Review: Amazing Spider-Man #673

The epilogue for Spider Island has a couple of hard twists for our hero to deal with, but that's the price of getting respect.

Iann Robinsonby Iann Robinson

Amazing Spider-Man #673

The epilogue for Spider Island, which comes in the form of Amazing Spider-Man #673, is another example of Dan Slott’s mastery of storytelling. Not content to give us a simple ending, Slott lays the foundation for a story arc that won’t be coming for a while, mixes in a cryptic message from Madame Web, plus hints of what might come for Peter Parker and Mary Jane. He brings it to a boil with the wonderful life Peter Parker’s been living coming crashing down, then serves it up. It’s a recipe for a standout issue within the arc of a story that has been exemplary. It’s not often an epilogue issue stands up against the more action oriented issues, but then, most writers aren’t Dan Slott.

Issue 673 opens with a clean up, as well as a city full of naked survivors that have turned back from being giant spiders. I like that Dan Slott played with the idea of the humans turned spiders waking up naked. Most writers would have left that alone. As the heroes and the city scrape up the giant remains of the former Spider Queen, Spidey’s world begins to get more complicated. The first aspect is Jackal, who apparently had been using a clone to work alongside the Spider Queen, resulting in the real Jackal being alive and well and planning on revenge. Slott has already revealed his next story arc deals with the Doc Ock and the Sinister Six, so this Jackal plot is something Slott is laying out for later.

Then there’s Mary Jane, who still has spider powers because she used to sleep with the real Spider-Man (a nice adult touch, I thought) and was rendered immune to the giant spider mutation. How will Peter deal with that? Cue Kaine, who has been given a new set of marching orders from Madame Web, orders that he won’t reveal to Peter. Slott also manages to drop in a great conversation between J. Jonah Jameson and Robbie Robertson, one that might lead to more changes in the future. Madame Web has her own mystery for Spdiey, one that she says deals in loss.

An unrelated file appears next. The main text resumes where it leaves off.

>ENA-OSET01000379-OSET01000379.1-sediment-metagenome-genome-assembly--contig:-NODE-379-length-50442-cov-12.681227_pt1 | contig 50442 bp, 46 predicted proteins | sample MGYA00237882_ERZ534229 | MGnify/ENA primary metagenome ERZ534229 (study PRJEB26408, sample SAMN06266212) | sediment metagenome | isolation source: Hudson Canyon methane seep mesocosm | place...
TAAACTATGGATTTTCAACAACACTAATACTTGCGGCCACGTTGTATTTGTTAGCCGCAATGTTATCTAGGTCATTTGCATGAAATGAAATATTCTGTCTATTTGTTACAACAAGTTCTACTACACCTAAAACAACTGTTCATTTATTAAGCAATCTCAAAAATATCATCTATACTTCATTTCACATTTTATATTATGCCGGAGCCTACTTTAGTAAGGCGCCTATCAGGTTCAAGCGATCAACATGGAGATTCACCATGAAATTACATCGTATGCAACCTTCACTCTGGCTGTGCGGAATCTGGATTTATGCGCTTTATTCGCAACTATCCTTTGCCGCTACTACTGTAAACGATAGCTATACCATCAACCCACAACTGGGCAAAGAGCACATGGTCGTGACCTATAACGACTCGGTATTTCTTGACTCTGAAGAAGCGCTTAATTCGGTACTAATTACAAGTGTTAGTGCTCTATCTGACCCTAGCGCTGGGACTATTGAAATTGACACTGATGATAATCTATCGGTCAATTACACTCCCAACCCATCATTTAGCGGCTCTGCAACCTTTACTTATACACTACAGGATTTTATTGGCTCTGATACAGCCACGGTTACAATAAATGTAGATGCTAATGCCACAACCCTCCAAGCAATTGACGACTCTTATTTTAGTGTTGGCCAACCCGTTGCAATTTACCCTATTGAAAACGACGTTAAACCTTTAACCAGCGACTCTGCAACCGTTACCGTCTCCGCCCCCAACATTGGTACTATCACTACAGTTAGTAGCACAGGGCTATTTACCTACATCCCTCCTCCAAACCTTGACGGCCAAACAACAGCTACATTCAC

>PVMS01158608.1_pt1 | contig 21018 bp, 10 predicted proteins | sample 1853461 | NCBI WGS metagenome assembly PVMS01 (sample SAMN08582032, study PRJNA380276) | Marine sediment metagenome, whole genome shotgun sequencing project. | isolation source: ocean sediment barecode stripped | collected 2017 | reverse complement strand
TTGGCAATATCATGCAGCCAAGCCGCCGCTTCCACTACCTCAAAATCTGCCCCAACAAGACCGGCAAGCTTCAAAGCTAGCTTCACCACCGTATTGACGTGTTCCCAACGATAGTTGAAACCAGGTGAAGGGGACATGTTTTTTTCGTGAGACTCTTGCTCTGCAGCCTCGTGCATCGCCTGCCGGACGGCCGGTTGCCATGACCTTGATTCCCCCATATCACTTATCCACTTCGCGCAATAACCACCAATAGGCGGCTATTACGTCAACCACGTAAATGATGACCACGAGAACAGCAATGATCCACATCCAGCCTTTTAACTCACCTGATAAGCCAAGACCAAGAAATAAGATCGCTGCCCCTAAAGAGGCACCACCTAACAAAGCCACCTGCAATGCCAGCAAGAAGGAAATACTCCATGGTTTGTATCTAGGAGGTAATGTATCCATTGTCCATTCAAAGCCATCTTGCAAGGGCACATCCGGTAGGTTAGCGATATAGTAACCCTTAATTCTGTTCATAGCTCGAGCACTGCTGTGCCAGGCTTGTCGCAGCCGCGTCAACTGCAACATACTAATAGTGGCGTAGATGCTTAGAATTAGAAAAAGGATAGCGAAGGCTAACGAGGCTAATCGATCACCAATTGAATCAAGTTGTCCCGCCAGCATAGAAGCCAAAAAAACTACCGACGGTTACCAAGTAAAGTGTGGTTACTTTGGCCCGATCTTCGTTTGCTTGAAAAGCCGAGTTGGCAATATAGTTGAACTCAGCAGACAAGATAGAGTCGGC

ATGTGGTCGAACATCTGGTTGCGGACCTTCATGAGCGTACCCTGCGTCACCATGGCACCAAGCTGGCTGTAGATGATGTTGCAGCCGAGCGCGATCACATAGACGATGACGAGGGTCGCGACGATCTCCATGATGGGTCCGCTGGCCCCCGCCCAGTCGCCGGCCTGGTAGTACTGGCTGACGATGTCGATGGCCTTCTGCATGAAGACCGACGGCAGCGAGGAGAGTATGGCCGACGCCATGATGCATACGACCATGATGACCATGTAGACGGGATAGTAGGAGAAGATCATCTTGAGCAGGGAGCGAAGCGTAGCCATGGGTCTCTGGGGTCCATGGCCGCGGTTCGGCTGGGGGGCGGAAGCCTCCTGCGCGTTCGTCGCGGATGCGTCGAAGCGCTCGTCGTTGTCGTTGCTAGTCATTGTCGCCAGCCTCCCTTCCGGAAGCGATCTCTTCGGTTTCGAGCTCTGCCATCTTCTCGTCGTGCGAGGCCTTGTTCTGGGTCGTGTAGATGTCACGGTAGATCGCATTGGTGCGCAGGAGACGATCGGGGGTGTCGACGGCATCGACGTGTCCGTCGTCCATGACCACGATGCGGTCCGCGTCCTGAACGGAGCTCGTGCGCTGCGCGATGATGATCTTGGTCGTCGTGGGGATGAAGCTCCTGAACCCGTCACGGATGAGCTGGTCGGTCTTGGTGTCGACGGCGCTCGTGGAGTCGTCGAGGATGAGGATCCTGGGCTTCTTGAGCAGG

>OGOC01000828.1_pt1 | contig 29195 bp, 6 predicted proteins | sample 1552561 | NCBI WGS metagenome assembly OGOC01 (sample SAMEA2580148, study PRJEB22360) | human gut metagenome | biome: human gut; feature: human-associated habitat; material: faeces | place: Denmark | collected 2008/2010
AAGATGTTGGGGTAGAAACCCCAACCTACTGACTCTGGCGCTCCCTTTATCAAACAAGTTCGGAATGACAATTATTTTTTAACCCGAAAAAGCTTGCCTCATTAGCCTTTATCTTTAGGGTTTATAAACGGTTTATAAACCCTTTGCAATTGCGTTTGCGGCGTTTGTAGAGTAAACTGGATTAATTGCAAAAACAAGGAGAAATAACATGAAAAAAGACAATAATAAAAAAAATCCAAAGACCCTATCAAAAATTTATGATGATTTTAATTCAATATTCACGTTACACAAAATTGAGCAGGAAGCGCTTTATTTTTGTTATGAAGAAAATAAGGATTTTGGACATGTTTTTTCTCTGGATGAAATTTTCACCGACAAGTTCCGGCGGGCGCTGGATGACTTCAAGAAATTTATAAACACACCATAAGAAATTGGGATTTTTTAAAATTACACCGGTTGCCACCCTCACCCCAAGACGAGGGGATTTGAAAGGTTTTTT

Everything in this epilogue issue is about change and it all ties in with Slott’s Big Time arc. In that original series, Peter Parker’s life turned around, he stopped being the loveable loser and became something close to a science rock star. Slott is changing all that but with a subtle touch. Most writers would have demolished Peter’s life if only to return him to square one. Slott understands that is well-worn territory so he mixes hope and sadness, he gives Peter a balance of a real life. The city is grateful to Spider-Man for the first time in ages and Peter is still able to keep his job. However, his internet message pretending that he had received spider powers from the Spider Queen’s plot has weakened the spell Doctor Strange used to protect his identity. Now that it’s weakened, anyone can learn of Peter’s identity, returning him to the question of being able to love without putting that person in danger.

Peter also loses Carlie, who is the first to discover his secret identity and feels betrayed for not being trusted with it. Peter is alone again, alone because of Spider-Man, it’s familiar territory done with a new flair. This also opens up, in a very organic way, a new future for Peter and Mary Jane. Could that possibly lead to more having to do with the Brand New Day arc? Who knows, but if anybody can pull off that loop, it’s Slott. As opposed to just a simple wrap up, Amazing Spider-Man #673 is layered issue that moves our hero ahead. It’s a real triumph for the series.

I enjoyed the art from Stefano Caselli and I give him full props for the cover and its nod to one of the most recognized Spider-Man issues ever. The work is fairly straight ahead comic book art, nothing too flashy. Caselli has a nice touch with faces and figures, plus he is great with the dynamics of a panel, laying them out like camera angles. I think the restrained vibe of the issue is better served with Caselli’s humanistic art than Humberto Ramos’ more over the top work. I prefer Ramos to Caselli, but I do think the somber tone of the book is suited to Caselli’s art.